Matcha Tea was very popular among the monastics in ancient Japan and China. Prone to meditate for more than eight hours at a time, matcha proved a valuable meditation aid that would assist in keeping the monks clearheaded and calm during intense zazen sessions. Matcha tea and the calm mind are synonmous parts of the tea ceremony in Japan.
Though matcha has caffeine, the effects of the caffeine are balanced by the amino acid theanine. The caffeine-theanine combination is part of matcha’s biochemical milieu that energizes and simultaneously calms, creating a unique mental state that can be described as “alert-relaxation.” In the west, having energy is often erroneously associated with being jacked up on speed; a highly stimulated state. But the eastern concept of energy is much more refined and receptive. For a tea master, having appropriate energy is to be totally relaxed, but totally alert. By relaxed they don’t mean sleepy, they promote a state of deep calm and peace. Westerners might also think of calmness as sleepiness. Not so! Matcha tea induces a deep peace in person, but not a sleepiness.
The Zen Buddhist monks of old deeply valued the effect that matcha has on the mind. And the matcha tea tradition is still very alive in Japan today.
One Zen Buddhist Priest Myô-ei Shonin, poetically described “10 Virtues of Tea”, and none mentioned the taste:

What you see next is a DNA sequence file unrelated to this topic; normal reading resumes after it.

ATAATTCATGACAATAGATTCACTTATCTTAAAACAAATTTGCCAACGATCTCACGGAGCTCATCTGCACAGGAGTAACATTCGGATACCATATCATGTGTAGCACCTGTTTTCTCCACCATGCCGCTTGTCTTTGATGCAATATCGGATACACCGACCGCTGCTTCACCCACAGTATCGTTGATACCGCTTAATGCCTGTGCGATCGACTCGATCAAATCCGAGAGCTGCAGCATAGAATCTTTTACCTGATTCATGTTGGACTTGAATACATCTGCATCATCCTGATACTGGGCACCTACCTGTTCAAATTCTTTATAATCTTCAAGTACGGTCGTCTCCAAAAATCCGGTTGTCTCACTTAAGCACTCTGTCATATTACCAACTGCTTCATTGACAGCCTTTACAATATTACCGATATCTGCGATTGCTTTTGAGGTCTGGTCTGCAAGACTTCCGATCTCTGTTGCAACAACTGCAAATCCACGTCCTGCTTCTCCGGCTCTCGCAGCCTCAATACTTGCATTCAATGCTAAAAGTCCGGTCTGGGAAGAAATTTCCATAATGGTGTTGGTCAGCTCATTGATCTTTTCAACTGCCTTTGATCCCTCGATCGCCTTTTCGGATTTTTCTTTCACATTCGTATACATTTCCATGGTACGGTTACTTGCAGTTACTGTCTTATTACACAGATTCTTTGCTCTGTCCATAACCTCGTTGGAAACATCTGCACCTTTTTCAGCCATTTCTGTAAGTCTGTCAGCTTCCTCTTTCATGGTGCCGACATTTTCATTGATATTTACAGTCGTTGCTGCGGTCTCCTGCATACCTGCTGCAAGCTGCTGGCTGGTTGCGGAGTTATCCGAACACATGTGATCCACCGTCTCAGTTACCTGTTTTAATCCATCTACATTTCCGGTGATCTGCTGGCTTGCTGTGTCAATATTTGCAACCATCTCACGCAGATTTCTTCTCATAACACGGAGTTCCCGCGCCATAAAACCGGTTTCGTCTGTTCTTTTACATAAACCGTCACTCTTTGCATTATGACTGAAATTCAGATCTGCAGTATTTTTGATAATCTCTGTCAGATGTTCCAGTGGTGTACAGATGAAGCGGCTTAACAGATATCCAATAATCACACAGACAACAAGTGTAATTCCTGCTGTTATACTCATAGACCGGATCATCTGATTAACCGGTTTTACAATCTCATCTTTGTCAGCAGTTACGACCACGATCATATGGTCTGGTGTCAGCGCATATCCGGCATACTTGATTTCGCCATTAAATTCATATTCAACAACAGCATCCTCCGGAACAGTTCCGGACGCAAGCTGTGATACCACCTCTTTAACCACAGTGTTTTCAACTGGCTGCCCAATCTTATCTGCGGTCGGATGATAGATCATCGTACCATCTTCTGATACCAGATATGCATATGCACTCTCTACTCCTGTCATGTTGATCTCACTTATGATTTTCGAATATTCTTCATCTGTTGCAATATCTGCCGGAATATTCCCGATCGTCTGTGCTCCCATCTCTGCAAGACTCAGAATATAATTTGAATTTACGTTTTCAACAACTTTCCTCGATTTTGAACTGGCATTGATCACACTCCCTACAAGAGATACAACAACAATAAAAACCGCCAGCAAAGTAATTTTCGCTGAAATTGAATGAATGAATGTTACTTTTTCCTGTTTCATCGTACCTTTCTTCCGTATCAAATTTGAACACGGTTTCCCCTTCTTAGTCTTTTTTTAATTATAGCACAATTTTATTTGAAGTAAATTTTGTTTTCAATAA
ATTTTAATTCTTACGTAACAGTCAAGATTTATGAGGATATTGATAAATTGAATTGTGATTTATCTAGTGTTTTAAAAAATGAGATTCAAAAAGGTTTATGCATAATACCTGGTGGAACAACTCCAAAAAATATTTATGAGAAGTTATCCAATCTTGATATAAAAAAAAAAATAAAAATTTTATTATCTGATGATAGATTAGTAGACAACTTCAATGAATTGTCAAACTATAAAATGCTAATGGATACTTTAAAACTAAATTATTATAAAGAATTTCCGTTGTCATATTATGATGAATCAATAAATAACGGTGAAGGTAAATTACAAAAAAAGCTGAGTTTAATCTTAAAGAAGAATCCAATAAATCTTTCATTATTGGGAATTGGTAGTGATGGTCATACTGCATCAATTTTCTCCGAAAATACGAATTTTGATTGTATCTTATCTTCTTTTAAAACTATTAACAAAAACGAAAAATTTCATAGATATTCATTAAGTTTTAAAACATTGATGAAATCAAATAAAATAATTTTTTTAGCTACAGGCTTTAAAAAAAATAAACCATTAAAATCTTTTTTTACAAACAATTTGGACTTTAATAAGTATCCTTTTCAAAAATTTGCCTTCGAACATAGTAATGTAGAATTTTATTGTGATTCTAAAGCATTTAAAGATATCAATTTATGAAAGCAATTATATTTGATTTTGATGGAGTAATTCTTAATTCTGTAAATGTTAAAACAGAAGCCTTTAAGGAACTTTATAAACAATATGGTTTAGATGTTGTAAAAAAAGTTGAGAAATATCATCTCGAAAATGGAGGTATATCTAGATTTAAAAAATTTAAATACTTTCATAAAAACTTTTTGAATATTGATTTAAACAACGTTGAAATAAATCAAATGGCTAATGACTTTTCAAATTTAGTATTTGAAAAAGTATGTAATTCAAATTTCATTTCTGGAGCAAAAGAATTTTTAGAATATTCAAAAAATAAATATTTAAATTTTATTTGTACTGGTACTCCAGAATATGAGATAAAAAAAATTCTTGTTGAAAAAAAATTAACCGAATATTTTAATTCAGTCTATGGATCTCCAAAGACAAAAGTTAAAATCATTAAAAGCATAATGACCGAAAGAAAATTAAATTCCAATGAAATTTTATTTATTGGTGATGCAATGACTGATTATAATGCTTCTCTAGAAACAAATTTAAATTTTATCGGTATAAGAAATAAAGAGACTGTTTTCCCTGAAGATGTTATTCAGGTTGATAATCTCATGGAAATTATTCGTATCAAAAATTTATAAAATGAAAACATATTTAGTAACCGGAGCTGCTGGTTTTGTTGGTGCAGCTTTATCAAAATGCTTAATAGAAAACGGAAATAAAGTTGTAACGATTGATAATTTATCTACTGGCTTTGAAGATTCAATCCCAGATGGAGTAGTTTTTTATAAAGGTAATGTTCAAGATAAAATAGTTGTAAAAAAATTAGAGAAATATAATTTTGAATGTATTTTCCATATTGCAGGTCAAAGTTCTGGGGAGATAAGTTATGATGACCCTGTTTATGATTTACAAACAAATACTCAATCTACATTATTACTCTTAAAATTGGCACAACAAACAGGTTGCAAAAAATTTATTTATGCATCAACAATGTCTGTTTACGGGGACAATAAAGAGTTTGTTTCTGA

Has the blessing of all the Deities.
Promotes filial piety.
Drives away the Devil.
Keeps the Five Organs in harmony.
Wards off disease.
Disciplines body and mind.
Destroys the passions.
Gives a peaceful death.
Rather than also bring back methods of cultivation of the plant, they told us how to cultivate the mind: there is … no … discrimination … no … nose, tongue, body … smell, taste …” in emptiness. It may be a good recipe for enlightenment, but not for gourmands. Murata Shukô (1423 – 1502), renowned among his peers for dozing on the zafu meditation cushion, one day finally woke up, jumped up, declaring, “Chazen ichi mi” – “Tea and Zen are the same taste!” and exchanged the dark, smoky zendo for a life of tea drinking in the secular world. He got points from his iconoclastic teacher priest Ikkyu, also a proponent of chanoyu. (1)
Here we see the incisive wisdom of Shonin, understanding matcha as an aid in the realization of the goal of meditation…freedom from taste, preference and the modifications of the mind-stuff. Matcha is not just a quaint food ingredient, but a sacred plant ally psychoactively engaging the brain to enhance serene awareness.
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1. Sadler, A.L., Cha-no-yu: The Japanese Tea Ceremony (Tuttle Publishing, Boston, 1962, p. 94)